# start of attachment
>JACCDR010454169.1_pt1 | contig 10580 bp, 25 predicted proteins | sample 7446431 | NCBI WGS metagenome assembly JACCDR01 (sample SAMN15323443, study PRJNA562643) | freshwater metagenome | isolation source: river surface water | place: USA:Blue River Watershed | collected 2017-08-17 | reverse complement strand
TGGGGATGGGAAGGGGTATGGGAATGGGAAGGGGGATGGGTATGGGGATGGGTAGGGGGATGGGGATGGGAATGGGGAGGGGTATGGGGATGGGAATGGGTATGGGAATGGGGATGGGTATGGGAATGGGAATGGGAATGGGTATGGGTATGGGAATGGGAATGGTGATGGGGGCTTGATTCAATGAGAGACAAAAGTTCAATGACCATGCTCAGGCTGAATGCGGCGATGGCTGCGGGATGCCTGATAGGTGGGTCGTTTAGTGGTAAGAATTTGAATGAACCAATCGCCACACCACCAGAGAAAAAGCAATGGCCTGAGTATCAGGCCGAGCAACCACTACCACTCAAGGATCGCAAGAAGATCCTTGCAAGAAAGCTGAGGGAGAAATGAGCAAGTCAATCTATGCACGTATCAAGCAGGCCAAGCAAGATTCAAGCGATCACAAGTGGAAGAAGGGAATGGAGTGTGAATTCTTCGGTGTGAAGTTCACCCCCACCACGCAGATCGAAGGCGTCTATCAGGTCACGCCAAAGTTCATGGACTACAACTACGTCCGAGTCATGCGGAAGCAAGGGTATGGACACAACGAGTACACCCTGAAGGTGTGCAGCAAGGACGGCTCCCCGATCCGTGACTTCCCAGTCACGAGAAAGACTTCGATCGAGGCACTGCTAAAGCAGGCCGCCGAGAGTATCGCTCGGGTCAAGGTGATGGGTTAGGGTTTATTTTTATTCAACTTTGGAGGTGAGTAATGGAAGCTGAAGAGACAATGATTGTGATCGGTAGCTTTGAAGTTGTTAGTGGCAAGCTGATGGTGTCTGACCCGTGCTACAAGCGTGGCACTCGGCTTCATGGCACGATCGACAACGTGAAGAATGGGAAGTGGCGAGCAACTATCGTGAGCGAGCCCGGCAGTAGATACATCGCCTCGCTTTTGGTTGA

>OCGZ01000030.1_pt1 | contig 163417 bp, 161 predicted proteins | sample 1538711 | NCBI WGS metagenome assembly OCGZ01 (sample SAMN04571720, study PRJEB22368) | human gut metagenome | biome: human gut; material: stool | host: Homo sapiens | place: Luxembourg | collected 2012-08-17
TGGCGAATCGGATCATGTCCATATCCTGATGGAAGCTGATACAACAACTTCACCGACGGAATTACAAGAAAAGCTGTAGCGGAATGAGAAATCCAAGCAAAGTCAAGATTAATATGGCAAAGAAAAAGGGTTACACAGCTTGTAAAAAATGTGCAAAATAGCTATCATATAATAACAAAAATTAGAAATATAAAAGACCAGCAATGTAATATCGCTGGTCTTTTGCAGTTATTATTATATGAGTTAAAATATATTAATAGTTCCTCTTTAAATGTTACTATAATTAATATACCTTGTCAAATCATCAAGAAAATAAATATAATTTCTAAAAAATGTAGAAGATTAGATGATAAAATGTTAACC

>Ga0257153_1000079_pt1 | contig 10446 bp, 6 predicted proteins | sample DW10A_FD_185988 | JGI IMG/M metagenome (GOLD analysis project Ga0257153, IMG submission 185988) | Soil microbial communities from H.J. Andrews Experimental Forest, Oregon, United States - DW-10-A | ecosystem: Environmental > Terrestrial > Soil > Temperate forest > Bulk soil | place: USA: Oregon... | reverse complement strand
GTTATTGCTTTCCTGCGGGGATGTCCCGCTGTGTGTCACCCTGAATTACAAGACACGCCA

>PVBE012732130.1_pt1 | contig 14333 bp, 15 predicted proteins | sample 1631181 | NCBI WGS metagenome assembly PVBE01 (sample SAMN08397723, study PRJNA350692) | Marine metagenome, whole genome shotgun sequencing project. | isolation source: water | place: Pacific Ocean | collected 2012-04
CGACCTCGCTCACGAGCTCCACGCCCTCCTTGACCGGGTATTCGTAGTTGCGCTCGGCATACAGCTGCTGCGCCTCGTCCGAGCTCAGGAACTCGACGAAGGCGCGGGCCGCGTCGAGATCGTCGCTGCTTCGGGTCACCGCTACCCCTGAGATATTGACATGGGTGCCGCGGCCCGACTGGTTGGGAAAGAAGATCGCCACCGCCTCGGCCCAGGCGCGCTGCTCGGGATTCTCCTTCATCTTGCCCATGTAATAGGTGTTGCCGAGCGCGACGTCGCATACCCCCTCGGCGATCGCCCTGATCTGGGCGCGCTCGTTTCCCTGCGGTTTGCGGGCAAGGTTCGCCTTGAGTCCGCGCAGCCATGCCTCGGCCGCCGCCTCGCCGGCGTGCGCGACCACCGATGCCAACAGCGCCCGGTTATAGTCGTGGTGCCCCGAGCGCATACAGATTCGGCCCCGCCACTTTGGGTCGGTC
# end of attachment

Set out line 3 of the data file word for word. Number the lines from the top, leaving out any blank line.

>OCGZ01000030.1_pt1 | contig 163417 bp, 161 predicted proteins | sample 1538711 | NCBI WGS metagenome assembly OCGZ01 (sample SAMN04571720, study PRJEB22368) | human gut metagenome | biome: human gut; material: stool | host: Homo sapiens | place: Luxembourg | collected 2012-08-17